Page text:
What Families Do…

My husband and I planned a pre-Christmas gathering for early December. We began by coordinating calendars with our sons to insure that they and their families would be able to attend. All was going well until the week beforehand. It was Tuesday when our eldest granddaughter called. Ellie began the conversation by sharing her excitement over the new friends she’s made in middle school. This grandparent and retired teacher was very happy to hear this as middle school can be challenging for newcomers. Ellie went on to say that one of her new friends had invited her and a few others to a party. The single complication in all of this was that the party was scheduled for the same evening as our gathering. Ellie called to ask if Grandpa Mike and I minded if she attended the other party. Before I could respond, Ellie assured me that she didn’t want to disappoint us and that she would come to our party if we wanted her to. Of course, my heart melted. I told Ellie that Grandpa and I wanted her to attend her friend’s party. After Ellie excitedly thanked us, this worrying Grandma confirmed with my son that Ellie had a ride to the party and that she would stay at her neighborhood friend’s home until her parents and siblings returned from our house. As it happened, Ellie had an enjoyable and safe time with her friends just as we did here.

Though we missed Ellie that Saturday night, Mike and I celebrated the realization that our first grandchild is morphing into a wonderful young person. We can’t ask for more than this. At the same time, Ellie’s party adventure brought back poignant memories of her dad’s and uncle’s experiences in this regard. Before our sons left the house for an evening of fun, I offered an excess of motherly guidance regarding their activities. Shall I mention that their dad usually stood in the background rolling his eyes? When our sons left, I also offered a prayer. I begged God and everyone else who was listening from above to inspire our sons to be wise and safe until they returned home. Happily, my prayers were answered generously! I share all of this because all of us want the best for those we’ve been given to love and parents have worried about their children since the beginning of time. Not even Mary and Joseph were spared this reality…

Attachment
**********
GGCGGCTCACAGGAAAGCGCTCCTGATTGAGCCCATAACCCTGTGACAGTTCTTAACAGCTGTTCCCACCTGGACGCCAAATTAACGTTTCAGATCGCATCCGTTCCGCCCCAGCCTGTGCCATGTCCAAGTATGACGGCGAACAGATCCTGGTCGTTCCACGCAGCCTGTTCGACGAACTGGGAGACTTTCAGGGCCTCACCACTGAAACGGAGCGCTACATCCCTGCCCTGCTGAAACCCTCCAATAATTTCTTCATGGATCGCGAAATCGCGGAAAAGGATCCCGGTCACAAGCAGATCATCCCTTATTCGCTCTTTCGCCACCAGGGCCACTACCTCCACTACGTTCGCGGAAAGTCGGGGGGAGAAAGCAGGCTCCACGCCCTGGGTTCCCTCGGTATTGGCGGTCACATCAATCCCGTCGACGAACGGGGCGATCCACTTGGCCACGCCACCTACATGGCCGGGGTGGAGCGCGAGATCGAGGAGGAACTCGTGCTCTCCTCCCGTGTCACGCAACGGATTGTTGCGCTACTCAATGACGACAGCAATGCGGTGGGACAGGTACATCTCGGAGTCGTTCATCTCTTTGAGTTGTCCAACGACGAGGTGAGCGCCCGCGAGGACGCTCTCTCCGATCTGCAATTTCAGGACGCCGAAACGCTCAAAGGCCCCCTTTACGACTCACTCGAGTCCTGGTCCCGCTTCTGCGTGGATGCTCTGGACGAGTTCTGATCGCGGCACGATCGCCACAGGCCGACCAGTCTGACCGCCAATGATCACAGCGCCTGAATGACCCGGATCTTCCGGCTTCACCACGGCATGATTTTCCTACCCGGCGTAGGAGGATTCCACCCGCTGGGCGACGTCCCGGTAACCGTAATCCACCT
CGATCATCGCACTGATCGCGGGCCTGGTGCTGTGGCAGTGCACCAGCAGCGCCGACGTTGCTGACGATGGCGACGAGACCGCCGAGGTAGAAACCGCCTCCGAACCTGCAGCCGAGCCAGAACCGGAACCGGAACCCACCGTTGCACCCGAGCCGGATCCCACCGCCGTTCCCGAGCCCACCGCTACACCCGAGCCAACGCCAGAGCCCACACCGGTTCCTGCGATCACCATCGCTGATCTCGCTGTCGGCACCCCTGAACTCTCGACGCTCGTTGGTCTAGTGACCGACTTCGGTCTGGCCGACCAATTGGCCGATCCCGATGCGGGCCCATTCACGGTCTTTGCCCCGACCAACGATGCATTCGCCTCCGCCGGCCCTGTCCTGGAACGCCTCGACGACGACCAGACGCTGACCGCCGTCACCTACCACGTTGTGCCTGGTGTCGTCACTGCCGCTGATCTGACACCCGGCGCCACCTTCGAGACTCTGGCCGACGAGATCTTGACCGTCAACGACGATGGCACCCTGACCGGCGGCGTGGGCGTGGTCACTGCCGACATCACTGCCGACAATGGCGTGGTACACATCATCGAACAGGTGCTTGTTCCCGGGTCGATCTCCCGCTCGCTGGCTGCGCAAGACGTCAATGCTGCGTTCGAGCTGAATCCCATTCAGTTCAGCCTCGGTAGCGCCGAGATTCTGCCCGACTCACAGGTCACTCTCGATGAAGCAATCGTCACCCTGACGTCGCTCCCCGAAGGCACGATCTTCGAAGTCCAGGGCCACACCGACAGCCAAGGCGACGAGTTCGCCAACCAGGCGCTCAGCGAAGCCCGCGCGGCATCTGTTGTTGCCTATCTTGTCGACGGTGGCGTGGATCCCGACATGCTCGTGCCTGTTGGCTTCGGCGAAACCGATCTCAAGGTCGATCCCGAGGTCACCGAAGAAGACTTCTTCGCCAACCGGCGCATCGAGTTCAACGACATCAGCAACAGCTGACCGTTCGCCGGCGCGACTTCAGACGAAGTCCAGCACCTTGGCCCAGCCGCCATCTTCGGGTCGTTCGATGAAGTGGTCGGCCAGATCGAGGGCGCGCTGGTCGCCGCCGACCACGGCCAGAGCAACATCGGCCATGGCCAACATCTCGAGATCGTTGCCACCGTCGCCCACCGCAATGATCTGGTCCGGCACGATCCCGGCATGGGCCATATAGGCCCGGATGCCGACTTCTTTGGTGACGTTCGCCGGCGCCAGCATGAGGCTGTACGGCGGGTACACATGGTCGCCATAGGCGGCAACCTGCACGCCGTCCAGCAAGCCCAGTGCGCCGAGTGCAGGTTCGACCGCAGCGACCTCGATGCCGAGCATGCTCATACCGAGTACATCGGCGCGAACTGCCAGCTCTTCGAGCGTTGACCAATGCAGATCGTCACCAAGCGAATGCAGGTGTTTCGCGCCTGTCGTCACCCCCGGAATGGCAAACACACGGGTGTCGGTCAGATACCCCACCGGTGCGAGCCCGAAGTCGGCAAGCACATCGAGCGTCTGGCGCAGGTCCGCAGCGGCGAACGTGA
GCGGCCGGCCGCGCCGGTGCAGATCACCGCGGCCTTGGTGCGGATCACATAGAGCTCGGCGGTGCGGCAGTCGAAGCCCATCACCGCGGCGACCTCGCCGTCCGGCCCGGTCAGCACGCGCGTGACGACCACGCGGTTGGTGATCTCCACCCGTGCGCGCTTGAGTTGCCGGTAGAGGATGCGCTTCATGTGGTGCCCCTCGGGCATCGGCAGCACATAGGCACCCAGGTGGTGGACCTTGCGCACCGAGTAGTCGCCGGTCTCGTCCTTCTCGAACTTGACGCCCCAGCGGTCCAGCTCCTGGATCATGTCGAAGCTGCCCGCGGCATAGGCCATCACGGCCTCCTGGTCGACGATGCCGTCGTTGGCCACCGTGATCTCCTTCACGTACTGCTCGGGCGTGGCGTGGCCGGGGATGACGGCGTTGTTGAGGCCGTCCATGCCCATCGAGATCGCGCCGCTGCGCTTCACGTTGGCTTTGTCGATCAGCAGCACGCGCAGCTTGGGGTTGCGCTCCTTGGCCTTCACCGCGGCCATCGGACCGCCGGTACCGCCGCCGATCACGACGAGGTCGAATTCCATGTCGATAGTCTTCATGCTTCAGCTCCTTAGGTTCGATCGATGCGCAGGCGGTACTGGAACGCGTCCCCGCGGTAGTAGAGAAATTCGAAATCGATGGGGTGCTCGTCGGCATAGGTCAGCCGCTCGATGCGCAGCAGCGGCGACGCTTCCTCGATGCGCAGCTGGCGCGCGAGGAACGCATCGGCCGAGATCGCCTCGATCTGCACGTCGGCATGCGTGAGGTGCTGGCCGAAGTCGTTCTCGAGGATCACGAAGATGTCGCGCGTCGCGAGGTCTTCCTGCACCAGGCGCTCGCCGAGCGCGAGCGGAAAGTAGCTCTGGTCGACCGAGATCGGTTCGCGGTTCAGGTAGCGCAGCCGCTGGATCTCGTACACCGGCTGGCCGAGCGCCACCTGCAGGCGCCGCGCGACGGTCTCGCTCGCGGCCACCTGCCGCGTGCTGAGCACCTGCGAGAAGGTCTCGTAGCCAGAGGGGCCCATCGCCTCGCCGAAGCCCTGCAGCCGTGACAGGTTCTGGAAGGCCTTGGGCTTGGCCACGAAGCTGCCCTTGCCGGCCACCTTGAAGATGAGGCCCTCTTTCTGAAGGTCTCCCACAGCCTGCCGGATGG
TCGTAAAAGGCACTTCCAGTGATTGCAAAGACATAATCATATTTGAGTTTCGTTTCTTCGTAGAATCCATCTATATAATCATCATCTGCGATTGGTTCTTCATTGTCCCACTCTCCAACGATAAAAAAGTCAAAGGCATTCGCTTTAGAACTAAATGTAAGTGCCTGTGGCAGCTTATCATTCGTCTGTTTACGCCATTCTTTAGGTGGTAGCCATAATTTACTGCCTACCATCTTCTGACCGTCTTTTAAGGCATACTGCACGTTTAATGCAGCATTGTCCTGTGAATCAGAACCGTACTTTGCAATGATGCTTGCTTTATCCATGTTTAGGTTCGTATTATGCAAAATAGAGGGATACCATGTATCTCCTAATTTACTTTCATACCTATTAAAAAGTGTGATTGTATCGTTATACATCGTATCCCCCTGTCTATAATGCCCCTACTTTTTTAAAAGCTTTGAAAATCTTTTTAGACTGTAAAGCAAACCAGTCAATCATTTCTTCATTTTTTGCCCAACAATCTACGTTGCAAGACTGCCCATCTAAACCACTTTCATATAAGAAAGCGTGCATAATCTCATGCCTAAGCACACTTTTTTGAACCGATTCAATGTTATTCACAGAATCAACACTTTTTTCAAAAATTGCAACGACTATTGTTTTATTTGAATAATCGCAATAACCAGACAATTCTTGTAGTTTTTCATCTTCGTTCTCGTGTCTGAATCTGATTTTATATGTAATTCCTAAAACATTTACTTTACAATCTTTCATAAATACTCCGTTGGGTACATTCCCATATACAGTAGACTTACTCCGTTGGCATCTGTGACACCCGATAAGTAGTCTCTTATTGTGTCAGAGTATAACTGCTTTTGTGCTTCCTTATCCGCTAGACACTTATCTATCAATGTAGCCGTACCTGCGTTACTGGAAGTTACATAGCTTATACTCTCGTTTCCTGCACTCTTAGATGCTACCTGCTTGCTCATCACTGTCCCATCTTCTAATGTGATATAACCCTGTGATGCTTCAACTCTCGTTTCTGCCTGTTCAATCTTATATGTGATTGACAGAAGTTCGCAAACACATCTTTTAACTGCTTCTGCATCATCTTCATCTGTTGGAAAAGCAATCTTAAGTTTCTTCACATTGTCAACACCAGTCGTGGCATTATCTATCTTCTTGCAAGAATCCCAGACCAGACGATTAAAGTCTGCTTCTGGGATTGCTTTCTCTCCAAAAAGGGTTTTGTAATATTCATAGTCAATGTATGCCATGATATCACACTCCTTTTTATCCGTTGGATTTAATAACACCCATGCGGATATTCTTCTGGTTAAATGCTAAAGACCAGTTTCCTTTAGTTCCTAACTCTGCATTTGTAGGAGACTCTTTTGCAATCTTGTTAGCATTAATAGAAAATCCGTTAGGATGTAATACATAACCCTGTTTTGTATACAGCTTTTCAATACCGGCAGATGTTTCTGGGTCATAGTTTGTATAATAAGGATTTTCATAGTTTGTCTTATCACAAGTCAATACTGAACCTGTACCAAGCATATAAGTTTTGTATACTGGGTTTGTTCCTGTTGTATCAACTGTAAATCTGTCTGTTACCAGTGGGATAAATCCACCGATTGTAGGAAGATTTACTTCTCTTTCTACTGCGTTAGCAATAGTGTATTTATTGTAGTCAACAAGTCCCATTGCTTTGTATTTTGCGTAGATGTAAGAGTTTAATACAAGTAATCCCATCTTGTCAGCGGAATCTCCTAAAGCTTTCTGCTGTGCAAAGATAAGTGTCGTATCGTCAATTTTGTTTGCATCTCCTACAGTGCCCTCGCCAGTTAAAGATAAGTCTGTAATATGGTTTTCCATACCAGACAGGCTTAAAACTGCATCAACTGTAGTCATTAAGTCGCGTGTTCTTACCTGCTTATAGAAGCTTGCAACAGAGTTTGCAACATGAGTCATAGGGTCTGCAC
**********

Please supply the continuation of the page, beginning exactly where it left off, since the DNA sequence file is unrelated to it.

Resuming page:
On this Feast of the Holy Family, Luke’s gospel (2:41-52) details Jesus’ contribution to his parents’ accumulation of gray hair. As was the custom at the time, Joseph, Mary and Jesus walked from Nazareth to Jerusalem to celebrate Passover in the temple. They traveled in the company of numerous neighbors and friends. After observing the feast, Mary and Joseph allowed Jesus to mingle freely amidst the caravan as they walked home. After all, Jesus was almost a teenager at the time. All the while, Mary assumed that her growing son was walking with the men. Joseph, who likely acknowledged that Jesus still had a lot of growing to do, assumed that his son was walking with the women and children. It was nightfall when Mary and Joseph realized that Jesus wasn’t with either one of them. Because they’d taught Jesus common sense and consideration for others, the frantic couple feared the worst. So it was that they left the safety of the caravan and walked back to Jerusalem alone to search for Jesus. When Mary and Joseph finally found him in the temple, Jesus seemed bothered by his parents’ concern. He asked, “Why were you looking for me? Did you not know that I must be in my Father’s house?” I know many of us could have advised Mary and Joseph regarding an appropriate response! Still, these two who had taught Jesus compassion, kindness, humility, patience and forgiveness practiced what they preached. Though they failed to understand Jesus’ actions, they resisted scolding him and simply led him home. As for Jesus, he returned to Nazareth “…and was obedient to them.” Perhaps I should tell Ellie that if she avoids causing her parents to worry, she’ll be far more successful than Jesus in this regard!